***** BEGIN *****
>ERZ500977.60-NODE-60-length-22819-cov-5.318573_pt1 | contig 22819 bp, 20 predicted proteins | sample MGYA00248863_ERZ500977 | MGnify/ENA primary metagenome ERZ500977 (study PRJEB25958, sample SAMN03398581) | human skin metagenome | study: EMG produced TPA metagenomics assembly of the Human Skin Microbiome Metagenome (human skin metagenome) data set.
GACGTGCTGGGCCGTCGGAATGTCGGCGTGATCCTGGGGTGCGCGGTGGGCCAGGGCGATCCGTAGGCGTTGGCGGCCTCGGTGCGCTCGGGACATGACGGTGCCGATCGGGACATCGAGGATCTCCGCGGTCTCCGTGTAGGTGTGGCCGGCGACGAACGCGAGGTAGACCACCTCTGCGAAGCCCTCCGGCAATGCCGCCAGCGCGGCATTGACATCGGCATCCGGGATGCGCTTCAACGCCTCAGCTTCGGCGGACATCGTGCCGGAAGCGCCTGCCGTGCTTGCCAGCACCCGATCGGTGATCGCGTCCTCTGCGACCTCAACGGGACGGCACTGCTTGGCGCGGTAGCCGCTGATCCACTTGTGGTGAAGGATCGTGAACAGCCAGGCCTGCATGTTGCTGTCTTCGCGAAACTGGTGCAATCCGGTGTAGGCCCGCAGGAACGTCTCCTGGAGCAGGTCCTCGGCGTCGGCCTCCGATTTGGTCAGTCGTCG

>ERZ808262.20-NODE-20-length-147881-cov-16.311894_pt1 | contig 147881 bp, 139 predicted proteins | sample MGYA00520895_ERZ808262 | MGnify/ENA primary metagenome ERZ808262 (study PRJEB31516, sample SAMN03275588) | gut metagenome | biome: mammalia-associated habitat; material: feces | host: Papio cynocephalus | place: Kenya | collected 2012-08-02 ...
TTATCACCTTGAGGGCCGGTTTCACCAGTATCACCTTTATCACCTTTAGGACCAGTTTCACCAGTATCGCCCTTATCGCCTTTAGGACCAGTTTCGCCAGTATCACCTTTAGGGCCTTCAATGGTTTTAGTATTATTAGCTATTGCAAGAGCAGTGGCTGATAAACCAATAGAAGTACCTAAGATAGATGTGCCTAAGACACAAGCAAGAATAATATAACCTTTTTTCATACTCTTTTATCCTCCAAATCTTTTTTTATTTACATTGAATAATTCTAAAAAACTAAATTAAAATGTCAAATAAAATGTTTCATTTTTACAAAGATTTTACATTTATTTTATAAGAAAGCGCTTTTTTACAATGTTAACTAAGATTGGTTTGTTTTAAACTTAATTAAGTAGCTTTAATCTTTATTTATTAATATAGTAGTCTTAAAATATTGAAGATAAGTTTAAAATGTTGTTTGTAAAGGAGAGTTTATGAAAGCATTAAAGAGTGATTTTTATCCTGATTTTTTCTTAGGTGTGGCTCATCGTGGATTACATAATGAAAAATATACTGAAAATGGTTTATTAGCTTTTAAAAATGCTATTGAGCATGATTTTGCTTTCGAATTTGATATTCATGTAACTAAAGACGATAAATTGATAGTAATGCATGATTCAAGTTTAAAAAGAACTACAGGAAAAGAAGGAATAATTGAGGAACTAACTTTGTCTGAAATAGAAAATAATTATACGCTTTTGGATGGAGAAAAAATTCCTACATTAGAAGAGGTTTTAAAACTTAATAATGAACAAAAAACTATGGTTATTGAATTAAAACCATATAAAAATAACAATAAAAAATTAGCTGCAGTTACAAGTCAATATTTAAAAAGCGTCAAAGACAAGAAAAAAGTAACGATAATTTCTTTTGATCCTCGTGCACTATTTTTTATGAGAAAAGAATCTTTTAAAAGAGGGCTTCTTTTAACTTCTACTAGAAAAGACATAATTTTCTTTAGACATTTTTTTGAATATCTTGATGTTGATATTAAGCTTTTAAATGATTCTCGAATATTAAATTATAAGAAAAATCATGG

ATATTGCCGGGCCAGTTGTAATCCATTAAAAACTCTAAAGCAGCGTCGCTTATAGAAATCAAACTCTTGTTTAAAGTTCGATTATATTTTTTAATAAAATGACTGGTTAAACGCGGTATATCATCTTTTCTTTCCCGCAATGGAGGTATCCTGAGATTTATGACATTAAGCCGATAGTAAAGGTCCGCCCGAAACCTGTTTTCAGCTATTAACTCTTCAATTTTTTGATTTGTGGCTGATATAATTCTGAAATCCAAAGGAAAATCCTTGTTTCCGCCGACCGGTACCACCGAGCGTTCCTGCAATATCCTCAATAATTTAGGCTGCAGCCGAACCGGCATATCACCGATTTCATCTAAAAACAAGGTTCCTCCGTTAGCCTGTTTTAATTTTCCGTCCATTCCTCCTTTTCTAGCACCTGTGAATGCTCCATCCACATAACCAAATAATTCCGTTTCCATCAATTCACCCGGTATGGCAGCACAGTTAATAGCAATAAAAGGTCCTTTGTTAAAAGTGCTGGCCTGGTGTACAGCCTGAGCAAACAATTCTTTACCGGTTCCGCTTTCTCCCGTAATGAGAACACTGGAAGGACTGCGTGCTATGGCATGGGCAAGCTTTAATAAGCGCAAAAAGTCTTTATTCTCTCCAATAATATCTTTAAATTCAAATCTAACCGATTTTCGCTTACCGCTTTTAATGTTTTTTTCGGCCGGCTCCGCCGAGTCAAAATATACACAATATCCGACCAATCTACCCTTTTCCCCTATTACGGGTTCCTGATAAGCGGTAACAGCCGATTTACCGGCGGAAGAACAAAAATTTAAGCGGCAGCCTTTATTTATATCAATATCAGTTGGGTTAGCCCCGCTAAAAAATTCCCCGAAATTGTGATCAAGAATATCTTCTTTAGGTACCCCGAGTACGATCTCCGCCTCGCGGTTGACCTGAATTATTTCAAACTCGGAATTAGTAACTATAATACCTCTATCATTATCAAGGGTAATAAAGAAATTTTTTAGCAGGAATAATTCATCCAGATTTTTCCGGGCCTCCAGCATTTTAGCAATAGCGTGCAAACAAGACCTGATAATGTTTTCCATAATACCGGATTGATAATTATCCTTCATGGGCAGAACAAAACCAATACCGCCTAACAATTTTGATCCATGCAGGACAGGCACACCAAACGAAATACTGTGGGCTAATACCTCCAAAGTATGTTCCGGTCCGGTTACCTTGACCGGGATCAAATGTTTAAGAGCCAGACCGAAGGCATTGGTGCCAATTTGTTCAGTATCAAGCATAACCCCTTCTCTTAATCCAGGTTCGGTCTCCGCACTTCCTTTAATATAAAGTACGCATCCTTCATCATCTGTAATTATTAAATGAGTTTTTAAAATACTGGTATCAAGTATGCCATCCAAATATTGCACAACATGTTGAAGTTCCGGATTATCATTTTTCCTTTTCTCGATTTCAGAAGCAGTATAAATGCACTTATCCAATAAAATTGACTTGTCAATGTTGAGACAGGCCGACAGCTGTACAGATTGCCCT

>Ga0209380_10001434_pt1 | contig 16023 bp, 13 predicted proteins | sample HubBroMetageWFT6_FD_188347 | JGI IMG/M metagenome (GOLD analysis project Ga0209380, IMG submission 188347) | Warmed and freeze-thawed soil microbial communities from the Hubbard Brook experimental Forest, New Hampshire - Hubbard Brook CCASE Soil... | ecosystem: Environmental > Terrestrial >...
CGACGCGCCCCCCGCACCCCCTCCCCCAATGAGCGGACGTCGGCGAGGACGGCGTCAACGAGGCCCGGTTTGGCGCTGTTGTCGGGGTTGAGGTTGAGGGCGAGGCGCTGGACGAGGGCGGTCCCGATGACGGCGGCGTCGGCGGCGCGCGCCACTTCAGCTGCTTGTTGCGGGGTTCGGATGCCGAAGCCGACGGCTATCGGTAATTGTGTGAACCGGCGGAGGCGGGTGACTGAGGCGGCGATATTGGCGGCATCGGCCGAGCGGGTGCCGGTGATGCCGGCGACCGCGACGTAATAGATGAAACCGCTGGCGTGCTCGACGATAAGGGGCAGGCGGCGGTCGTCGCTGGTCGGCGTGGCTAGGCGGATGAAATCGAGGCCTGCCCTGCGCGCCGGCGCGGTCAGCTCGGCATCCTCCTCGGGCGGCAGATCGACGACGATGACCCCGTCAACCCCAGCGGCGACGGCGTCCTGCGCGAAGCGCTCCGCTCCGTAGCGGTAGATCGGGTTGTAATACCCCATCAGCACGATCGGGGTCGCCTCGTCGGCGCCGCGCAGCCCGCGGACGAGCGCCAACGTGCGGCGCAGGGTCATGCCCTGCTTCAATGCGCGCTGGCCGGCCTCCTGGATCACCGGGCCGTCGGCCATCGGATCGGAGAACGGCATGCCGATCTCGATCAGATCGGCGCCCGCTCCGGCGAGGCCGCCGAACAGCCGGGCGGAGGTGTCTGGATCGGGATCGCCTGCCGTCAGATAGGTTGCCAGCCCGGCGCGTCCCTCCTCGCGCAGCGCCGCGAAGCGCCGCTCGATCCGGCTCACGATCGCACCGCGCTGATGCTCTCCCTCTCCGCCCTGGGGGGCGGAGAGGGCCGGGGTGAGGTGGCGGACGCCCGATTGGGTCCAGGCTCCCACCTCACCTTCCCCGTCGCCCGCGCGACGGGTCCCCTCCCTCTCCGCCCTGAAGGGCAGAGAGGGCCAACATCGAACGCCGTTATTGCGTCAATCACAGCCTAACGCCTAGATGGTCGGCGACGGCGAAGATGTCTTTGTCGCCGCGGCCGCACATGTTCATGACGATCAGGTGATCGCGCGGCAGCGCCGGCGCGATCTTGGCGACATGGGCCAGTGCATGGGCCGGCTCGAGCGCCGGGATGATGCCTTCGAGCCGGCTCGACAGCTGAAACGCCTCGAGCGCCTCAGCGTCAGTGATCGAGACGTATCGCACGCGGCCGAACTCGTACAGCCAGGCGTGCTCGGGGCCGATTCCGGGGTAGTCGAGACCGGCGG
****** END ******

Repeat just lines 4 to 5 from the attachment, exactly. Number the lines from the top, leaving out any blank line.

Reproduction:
TTATCACCTTGAGGGCCGGTTTCACCAGTATCACCTTTATCACCTTTAGGACCAGTTTCACCAGTATCGCCCTTATCGCCTTTAGGACCAGTTTCGCCAGTATCACCTTTAGGGCCTTCAATGGTTTTAGTATTATTAGCTATTGCAAGAGCAGTGGCTGATAAACCAATAGAAGTACCTAAGATAGATGTGCCTAAGACACAAGCAAGAATAATATAACCTTTTTTCATACTCTTTTATCCTCCAAATCTTTTTTTATTTACATTGAATAATTCTAAAAAACTAAATTAAAATGTCAAATAAAATGTTTCATTTTTACAAAGATTTTACATTTATTTTATAAGAAAGCGCTTTTTTACAATGTTAACTAAGATTGGTTTGTTTTAAACTTAATTAAGTAGCTTTAATCTTTATTTATTAATATAGTAGTCTTAAAATATTGAAGATAAGTTTAAAATGTTGTTTGTAAAGGAGAGTTTATGAAAGCATTAAAGAGTGATTTTTATCCTGATTTTTTCTTAGGTGTGGCTCATCGTGGATTACATAATGAAAAATATACTGAAAATGGTTTATTAGCTTTTAAAAATGCTATTGAGCATGATTTTGCTTTCGAATTTGATATTCATGTAACTAAAGACGATAAATTGATAGTAATGCATGATTCAAGTTTAAAAAGAACTACAGGAAAAGAAGGAATAATTGAGGAACTAACTTTGTCTGAAATAGAAAATAATTATACGCTTTTGGATGGAGAAAAAATTCCTACATTAGAAGAGGTTTTAAAACTTAATAATGAACAAAAAACTATGGTTATTGAATTAAAACCATATAAAAATAACAATAAAAAATTAGCTGCAGTTACAAGTCAATATTTAAAAAGCGTCAAAGACAAGAAAAAAGTAACGATAATTTCTTTTGATCCTCGTGCACTATTTTTTATGAGAAAAGAATCTTTTAAAAGAGGGCTTCTTTTAACTTCTACTAGAAAAGACATAATTTTCTTTAGACATTTTTTTGAATATCTTGATGTTGATATTAAGCTTTTAAATGATTCTCGAATATTAAATTATAAGAAAAATCATGG

ATATTGCCGGGCCAGTTGTAATCCATTAAAAACTCTAAAGCAGCGTCGCTTATAGAAATCAAACTCTTGTTTAAAGTTCGATTATATTTTTTAATAAAATGACTGGTTAAACGCGGTATATCATCTTTTCTTTCCCGCAATGGAGGTATCCTGAGATTTATGACATTAAGCCGATAGTAAAGGTCCGCCCGAAACCTGTTTTCAGCTATTAACTCTTCAATTTTTTGATTTGTGGCTGATATAATTCTGAAATCCAAAGGAAAATCCTTGTTTCCGCCGACCGGTACCACCGAGCGTTCCTGCAATATCCTCAATAATTTAGGCTGCAGCCGAACCGGCATATCACCGATTTCATCTAAAAACAAGGTTCCTCCGTTAGCCTGTTTTAATTTTCCGTCCATTCCTCCTTTTCTAGCACCTGTGAATGCTCCATCCACATAACCAAATAATTCCGTTTCCATCAATTCACCCGGTATGGCAGCACAGTTAATAGCAATAAAAGGTCCTTTGTTAAAAGTGCTGGCCTGGTGTACAGCCTGAGCAAACAATTCTTTACCGGTTCCGCTTTCTCCCGTAATGAGAACACTGGAAGGACTGCGTGCTATGGCATGGGCAAGCTTTAATAAGCGCAAAAAGTCTTTATTCTCTCCAATAATATCTTTAAATTCAAATCTAACCGATTTTCGCTTACCGCTTTTAATGTTTTTTTCGGCCGGCTCCGCCGAGTCAAAATATACACAATATCCGACCAATCTACCCTTTTCCCCTATTACGGGTTCCTGATAAGCGGTAACAGCCGATTTACCGGCGGAAGAACAAAAATTTAAGCGGCAGCCTTTATTTATATCAATATCAGTTGGGTTAGCCCCGCTAAAAAATTCCCCGAAATTGTGATCAAGAATATCTTCTTTAGGTACCCCGAGTACGATCTCCGCCTCGCGGTTGACCTGAATTATTTCAAACTCGGAATTAGTAACTATAATACCTCTATCATTATCAAGGGTAATAAAGAAATTTTTTAGCAGGAATAATTCATCCAGATTTTTCCGGGCCTCCAGCATTTTAGCAATAGCGTGCAAACAAGACCTGATAATGTTTTCCATAATACCGGATTGATAATTATCCTTCATGGGCAGAACAAAACCAATACCGCCTAACAATTTTGATCCATGCAGGACAGGCACACCAAACGAAATACTGTGGGCTAATACCTCCAAAGTATGTTCCGGTCCGGTTACCTTGACCGGGATCAAATGTTTAAGAGCCAGACCGAAGGCATTGGTGCCAATTTGTTCAGTATCAAGCATAACCCCTTCTCTTAATCCAGGTTCGGTCTCCGCACTTCCTTTAATATAAAGTACGCATCCTTCATCATCTGTAATTATTAAATGAGTTTTTAAAATACTGGTATCAAGTATGCCATCCAAATATTGCACAACATGTTGAAGTTCCGGATTATCATTTTTCCTTTTCTCGATTTCAGAAGCAGTATAAATGCACTTATCCAATAAAATTGACTTGTCAATGTTGAGACAGGCCGACAGCTGTACAGATTGCCCT